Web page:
// Filter by published state
		$published = $this->getState('filter.state');

		if (is_numeric($published))
			$query->where('a.state = ' . (int) $published);
		elseif ($published === '')
			$query->where('(a.state IN (0, 1))');

		// Filter by search in title
		$search = $this->getState('');

		if (!empty($search))
			if (stripos($search, 'id:') === 0)
				$query->where(' = ' . (int) substr($search, 3));
				$search = $db->Quote('%' . $db->escape($search, true) . '%');
				$query->where('( a.`breedname` LIKE ' . $search . ' )');

		//Filtering breedcat
		$filter_breedcat = $this->state->get("filter.breedcat");
		if ($filter_breedcat)
			$query->where("a.`breedcat` = '".$db->escape($filter_breedcat)."'");

To implement the search feature, first we have to prepare the proper query so that it can take a value to be searched and know from which column it should check. From lines 100 to 113, we have added the search query code. On line 100, we are getting the search value from the model state. On line 102, we perform a not-empty check on the search variable in order to perform a search on the database table.Next, we are preparing the search string so that it could go to a database query through the escape() method, which will make the search term ready to go to a query. This function prohibits any command from being run through the search field on the database. We are wrapping this string in “%,” which means match the string and anything before and after it. After this, on line 120, we are adding this to the where clause to make it part of our main query.

In this part of our Joomla extension development tutorial, we have added some more lines of code to our query, from lines 83 to 115. First, we have a where clause for publish state, which will return results based on the value returned by the getState(‘filter.state’) method.Normally, it would be an integer value, either 1 or 0. And if the getstate method has returned an empty result, on line 91, the where clause returns all the results, regardless of whether their state is published or unpublished, 0 or 1.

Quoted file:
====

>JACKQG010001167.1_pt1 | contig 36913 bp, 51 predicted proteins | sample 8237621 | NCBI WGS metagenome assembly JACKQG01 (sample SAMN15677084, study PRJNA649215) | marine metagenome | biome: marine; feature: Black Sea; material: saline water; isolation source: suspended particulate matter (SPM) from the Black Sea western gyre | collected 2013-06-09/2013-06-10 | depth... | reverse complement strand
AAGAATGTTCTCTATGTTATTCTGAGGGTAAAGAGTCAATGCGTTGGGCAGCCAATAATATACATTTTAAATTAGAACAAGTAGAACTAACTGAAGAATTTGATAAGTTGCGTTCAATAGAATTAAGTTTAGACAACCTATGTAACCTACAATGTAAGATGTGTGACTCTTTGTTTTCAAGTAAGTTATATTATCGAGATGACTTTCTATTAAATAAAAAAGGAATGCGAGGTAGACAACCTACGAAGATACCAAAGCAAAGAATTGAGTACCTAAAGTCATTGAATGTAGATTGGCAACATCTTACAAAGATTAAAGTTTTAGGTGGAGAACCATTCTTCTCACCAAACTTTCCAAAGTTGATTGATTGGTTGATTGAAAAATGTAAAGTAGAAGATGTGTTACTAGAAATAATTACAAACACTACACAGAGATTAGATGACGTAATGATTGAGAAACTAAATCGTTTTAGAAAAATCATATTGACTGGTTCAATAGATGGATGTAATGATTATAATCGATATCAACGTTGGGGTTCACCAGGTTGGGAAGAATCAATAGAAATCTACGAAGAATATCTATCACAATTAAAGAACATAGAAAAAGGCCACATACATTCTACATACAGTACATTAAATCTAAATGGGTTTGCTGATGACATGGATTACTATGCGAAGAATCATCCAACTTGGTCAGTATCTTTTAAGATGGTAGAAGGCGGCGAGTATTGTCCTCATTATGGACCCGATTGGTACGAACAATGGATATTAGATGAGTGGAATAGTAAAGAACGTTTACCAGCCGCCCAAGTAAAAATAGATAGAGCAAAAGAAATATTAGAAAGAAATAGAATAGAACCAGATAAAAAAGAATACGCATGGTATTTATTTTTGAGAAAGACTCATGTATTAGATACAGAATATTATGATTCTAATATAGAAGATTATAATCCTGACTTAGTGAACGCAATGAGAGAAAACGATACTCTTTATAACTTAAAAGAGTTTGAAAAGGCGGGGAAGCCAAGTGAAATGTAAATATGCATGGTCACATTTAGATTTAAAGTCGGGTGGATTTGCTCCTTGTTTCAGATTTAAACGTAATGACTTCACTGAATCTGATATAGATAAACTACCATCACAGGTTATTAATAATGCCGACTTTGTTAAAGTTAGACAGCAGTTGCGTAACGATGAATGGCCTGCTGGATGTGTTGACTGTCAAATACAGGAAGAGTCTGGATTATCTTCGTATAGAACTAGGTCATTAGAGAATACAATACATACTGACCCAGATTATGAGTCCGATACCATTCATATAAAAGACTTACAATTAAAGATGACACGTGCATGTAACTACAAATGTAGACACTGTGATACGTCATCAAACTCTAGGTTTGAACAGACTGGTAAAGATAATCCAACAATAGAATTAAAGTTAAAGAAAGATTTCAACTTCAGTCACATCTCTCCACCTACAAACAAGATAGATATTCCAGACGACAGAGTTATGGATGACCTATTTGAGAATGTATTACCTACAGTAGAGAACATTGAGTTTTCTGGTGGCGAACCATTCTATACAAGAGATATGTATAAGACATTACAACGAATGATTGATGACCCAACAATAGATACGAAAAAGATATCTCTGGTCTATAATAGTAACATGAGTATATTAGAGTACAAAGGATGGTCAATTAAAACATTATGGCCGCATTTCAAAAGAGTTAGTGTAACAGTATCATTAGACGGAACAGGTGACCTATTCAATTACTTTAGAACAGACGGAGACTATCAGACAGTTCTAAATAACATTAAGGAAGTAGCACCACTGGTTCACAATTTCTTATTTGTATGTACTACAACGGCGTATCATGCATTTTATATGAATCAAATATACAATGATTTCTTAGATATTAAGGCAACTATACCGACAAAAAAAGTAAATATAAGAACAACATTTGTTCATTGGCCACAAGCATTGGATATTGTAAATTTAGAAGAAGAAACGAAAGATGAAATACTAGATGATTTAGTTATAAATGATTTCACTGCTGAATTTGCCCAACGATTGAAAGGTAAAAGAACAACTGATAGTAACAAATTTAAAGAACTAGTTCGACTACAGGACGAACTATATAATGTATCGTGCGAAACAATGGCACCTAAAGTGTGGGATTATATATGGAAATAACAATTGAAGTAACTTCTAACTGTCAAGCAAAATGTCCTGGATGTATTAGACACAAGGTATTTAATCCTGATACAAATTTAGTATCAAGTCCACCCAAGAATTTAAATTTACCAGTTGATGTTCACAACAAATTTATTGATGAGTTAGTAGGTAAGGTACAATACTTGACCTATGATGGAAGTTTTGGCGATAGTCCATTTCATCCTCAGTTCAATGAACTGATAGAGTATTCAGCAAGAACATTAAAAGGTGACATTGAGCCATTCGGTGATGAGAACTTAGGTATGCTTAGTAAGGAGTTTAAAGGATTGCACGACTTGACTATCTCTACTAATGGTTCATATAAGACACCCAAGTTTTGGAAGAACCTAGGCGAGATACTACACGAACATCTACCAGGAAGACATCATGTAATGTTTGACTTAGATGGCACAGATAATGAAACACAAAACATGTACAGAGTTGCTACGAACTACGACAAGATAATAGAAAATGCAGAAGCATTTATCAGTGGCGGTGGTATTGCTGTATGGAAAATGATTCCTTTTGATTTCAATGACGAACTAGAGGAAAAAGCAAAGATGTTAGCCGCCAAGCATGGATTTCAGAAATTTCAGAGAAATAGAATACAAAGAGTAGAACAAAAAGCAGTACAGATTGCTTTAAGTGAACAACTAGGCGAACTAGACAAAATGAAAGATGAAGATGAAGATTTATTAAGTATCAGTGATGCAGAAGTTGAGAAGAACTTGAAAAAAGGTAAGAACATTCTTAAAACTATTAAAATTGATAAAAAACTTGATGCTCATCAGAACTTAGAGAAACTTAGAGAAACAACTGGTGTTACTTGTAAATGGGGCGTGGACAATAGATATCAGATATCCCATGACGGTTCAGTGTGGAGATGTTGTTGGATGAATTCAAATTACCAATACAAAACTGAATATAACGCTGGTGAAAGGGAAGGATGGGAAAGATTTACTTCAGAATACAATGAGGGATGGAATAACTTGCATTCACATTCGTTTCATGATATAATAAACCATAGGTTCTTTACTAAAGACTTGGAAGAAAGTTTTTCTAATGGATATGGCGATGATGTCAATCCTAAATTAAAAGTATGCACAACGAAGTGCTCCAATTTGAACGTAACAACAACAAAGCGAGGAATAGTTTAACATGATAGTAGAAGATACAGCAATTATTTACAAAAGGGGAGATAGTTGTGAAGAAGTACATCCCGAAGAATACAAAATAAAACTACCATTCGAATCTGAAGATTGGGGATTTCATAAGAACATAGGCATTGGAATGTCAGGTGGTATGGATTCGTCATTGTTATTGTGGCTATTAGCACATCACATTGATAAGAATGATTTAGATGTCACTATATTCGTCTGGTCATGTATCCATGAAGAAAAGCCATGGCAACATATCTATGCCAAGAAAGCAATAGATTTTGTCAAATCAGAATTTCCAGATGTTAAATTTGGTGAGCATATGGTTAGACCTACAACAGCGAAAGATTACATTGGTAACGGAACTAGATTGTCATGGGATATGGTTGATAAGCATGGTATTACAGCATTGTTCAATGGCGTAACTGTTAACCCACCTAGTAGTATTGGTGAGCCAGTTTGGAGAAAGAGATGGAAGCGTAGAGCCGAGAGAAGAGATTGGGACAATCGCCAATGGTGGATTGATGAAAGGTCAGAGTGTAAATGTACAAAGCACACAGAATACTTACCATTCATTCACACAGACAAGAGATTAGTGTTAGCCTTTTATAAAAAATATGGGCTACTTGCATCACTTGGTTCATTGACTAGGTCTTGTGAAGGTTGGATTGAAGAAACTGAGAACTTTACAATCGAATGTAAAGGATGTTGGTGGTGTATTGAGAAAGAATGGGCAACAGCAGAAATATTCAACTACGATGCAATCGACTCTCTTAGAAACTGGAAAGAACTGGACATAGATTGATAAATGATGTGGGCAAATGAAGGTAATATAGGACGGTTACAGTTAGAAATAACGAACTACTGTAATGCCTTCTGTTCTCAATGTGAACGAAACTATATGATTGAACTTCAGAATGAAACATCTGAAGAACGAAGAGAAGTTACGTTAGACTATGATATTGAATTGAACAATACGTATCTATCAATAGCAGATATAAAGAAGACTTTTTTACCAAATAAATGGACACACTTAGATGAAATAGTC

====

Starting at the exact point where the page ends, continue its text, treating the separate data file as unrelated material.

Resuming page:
Next, we are getting the value of the search field through the get method, and this is the same value we have set in the populatestate method. Now, we are assigning this to the variable $search, and on line 97, we have actually started to build the search query. First, we assume that the search field value is not empty, and if it is not empty, we check to see if an id number is placed in the search field and the user wants to make a search according to the record id. If this is the case, then we will create the where clause on the basis of the id field. And if this is not the case, i.e., the search field value is a string, then we will create a WHERE clause that would look into the breedname field to make a search. We have also implemented the escape method to escape any HTML or PHP tags that are intentionally or accidentally passed to the $search property.

Next on line, 111, we are trying to filter the records on the basis of breed category. We have gotten and set the value of the breed category filter drop-down selector in the populate state function, and here we are getting this value and passing it to the filter_breedcat property. Then, based on the value of $filter_breedcat, we perform a search on the breedcat database table field.



		$this->extra_sidebar = '';



			JHtml::_('select.options', JHtml::_('jgrid.publishedOptions'), "value", "text", $this->state->get('filter.state'), true)

		//Filter for the field breedcat
		$select_label = JText::sprintf('COM_BREED_FILTER_SELECT_LABEL', 'Breed Category');